Crisis Decision-Making During Hurricane Sandy: An Analysis of Established and Emergent Disaster Response Behaviors in the New York Metro Area

Objective This collective case study examined how and why specific organizational decision-making processes transpired at 2 large suburban county health departments in lower New York State during their response to Hurricane Sandy in 2012. The study also examined the relationships that the agencies developed with other emerging and established organizations within their respective health systems. …

Superstorm Sandy: Lessons for Optimizing Limited Training Resources for Local Impact

Professional training development, whether for a classroom, work environment, or other setting, typically follows a validated instructional design model that includes an assessment of learner needs before the development of a training. This foundational principle is integrated into federal guidance documents for emergency preparedness training. That said, local preparedness resources are sometimes in misalignment with …

The Hurricane Sandy Place Report: Evacuation Decisions, Housing Issues and Sense of Community

Hurricane Sandy was one of the largest storms on record, sweeping through the eastern seaboard of the United States with a massive diameter twice the size of Hurricane Katrina. Although wind speeds did not match those of Katrina, the combination of high tide at landfall and the lunar phase resulted in exceptionally high storm surges. …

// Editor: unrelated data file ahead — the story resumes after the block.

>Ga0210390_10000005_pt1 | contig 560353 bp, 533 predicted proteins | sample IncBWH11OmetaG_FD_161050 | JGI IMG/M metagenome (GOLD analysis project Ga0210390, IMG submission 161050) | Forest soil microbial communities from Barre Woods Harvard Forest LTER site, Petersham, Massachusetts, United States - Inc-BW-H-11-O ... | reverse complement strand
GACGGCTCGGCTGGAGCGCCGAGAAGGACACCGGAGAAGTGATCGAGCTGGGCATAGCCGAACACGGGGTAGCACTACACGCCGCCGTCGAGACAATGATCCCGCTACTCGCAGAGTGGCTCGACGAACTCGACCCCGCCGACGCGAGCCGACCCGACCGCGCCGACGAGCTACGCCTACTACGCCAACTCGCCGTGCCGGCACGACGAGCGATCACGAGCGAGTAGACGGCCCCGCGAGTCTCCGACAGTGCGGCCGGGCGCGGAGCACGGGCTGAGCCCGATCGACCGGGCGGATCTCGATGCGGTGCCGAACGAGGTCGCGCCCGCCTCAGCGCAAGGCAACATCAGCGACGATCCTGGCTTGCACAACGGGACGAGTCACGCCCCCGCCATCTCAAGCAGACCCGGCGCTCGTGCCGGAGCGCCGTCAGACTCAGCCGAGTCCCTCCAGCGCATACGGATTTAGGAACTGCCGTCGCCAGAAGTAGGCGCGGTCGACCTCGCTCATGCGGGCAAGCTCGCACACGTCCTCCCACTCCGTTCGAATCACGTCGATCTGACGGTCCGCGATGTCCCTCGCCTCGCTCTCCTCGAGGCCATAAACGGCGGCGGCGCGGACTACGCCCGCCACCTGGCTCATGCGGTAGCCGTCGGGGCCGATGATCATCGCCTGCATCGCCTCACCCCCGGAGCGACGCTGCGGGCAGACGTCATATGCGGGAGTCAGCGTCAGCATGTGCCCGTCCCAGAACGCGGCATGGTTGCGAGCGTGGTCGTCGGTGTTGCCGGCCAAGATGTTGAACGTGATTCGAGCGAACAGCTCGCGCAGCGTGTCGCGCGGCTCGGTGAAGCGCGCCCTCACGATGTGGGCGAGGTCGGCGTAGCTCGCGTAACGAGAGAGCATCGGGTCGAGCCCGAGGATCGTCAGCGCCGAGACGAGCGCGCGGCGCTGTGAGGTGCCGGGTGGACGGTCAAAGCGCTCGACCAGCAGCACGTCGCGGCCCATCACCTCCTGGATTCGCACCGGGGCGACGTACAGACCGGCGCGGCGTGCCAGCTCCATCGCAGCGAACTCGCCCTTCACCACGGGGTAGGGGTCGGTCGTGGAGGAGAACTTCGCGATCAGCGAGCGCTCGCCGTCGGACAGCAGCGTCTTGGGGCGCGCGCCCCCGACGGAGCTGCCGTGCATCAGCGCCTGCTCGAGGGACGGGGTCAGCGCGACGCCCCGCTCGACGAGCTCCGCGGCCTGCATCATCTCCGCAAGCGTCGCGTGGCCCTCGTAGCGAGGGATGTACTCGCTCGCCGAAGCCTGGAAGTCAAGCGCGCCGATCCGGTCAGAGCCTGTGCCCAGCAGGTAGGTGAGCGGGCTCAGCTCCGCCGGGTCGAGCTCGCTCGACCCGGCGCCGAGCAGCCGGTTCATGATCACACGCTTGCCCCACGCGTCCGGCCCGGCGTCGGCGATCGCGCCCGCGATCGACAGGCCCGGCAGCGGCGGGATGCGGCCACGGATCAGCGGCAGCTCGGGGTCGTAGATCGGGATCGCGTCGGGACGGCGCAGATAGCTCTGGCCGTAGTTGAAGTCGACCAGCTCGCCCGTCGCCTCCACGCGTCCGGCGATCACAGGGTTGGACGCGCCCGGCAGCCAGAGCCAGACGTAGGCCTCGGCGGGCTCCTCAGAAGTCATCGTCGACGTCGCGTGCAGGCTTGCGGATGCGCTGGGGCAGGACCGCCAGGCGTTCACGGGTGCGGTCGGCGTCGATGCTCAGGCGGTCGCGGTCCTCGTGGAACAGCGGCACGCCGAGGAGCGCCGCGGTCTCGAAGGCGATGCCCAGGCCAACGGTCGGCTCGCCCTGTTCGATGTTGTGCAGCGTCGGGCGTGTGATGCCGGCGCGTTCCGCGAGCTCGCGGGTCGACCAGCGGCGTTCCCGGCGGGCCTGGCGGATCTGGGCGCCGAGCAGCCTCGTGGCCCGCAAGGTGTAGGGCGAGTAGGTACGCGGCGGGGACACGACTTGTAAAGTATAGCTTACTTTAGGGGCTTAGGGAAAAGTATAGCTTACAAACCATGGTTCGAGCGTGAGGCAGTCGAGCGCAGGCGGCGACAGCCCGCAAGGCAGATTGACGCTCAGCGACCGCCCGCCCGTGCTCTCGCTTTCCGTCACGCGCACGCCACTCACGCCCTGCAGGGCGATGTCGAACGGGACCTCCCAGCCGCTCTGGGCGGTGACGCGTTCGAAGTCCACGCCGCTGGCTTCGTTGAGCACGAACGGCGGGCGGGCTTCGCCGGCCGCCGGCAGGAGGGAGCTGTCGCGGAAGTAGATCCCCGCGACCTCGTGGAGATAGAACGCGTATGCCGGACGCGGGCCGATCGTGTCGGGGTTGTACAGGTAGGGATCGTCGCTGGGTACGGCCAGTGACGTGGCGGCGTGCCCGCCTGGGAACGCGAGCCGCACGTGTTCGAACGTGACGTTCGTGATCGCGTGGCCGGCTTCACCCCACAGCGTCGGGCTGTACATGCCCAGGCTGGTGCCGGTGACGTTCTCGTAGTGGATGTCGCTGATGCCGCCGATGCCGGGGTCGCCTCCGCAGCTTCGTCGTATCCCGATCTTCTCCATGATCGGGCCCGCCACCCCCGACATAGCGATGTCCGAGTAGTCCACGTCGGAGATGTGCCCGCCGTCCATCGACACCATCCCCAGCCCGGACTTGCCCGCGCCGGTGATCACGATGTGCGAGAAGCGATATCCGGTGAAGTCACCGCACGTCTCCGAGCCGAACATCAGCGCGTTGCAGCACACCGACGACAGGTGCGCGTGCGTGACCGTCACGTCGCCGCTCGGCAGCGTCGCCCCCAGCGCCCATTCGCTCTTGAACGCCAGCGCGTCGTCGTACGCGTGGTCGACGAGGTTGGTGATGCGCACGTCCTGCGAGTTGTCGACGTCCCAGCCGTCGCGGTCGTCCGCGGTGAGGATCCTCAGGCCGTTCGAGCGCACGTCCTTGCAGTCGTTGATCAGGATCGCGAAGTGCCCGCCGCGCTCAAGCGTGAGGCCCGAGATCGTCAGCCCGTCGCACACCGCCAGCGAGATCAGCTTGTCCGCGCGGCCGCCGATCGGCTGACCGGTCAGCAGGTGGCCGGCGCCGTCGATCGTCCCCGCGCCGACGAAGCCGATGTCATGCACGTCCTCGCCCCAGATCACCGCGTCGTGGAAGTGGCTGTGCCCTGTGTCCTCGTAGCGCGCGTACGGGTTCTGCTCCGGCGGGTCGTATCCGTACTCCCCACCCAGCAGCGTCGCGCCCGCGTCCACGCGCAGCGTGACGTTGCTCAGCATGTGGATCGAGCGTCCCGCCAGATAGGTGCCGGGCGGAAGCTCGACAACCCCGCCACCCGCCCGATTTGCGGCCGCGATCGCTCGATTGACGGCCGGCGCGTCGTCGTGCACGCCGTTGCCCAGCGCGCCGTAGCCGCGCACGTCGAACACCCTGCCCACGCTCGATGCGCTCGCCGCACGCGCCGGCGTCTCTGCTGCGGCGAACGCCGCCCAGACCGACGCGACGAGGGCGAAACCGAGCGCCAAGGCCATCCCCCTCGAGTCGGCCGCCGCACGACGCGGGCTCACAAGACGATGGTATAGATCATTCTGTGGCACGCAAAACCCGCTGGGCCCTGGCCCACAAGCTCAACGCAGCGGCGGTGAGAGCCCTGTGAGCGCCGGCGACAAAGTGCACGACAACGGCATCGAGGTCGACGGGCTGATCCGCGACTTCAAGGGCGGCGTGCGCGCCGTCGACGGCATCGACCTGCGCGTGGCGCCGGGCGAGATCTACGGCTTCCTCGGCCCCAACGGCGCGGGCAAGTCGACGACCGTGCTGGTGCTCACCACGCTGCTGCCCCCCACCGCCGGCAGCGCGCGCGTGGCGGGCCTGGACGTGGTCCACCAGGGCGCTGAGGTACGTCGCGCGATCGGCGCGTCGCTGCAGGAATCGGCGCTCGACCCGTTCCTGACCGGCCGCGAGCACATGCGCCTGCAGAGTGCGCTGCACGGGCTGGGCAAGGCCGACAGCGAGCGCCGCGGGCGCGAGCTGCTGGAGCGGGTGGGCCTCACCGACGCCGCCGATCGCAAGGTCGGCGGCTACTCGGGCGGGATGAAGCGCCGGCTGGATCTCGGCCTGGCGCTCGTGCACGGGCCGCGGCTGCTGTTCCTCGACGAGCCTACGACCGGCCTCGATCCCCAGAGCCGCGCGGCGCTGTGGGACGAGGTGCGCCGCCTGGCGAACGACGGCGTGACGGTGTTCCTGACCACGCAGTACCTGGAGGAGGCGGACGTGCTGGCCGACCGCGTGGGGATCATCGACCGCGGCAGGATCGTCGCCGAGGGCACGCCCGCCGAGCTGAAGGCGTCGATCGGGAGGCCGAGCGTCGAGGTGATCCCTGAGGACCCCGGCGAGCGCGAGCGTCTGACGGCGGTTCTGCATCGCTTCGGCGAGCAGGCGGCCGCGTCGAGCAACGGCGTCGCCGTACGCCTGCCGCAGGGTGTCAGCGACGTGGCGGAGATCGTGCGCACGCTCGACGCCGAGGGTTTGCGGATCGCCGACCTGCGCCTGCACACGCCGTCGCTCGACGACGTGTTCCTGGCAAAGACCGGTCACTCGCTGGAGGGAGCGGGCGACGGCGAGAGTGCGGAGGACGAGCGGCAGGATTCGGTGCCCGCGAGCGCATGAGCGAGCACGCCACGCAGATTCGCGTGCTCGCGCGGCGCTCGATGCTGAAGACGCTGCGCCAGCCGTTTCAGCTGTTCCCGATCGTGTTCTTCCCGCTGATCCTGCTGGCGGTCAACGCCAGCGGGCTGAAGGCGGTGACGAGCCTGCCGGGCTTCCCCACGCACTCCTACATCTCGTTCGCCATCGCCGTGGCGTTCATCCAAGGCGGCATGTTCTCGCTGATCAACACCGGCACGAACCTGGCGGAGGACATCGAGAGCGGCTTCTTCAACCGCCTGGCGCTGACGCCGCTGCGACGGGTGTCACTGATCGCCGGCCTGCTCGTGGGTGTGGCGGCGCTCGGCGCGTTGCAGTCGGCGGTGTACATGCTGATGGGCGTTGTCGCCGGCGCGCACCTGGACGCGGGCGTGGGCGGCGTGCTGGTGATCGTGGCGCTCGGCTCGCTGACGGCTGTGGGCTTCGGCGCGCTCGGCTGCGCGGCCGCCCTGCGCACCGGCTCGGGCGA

The Hurricane Sandy Person Report: Disaster Exposure, Health Impacts, Economic Burden, and Social Well-Being

The impact a disaster has on the health of a population can be described as having a “dose-response” relationship: the larger the “dose” of the disaster, the greater the health impact or “response” among those individuals and communities exposed. This PERSON Briefing Report describes the impact of Hurricane Sandy (the dose) on the health and …

Lessons from Sandy — Preparing Health Systems for Future Disasters

Within hours after Hurricane Sandy’s landfall, doctors and staff at one of New York City’s premier medical centers realized that something was going terribly wrong. Lights were flickering, critical devices essential to life support for more than 200 patients, many in intensive care units, were malfunctioning. A decision had to be made by hospital leaders, …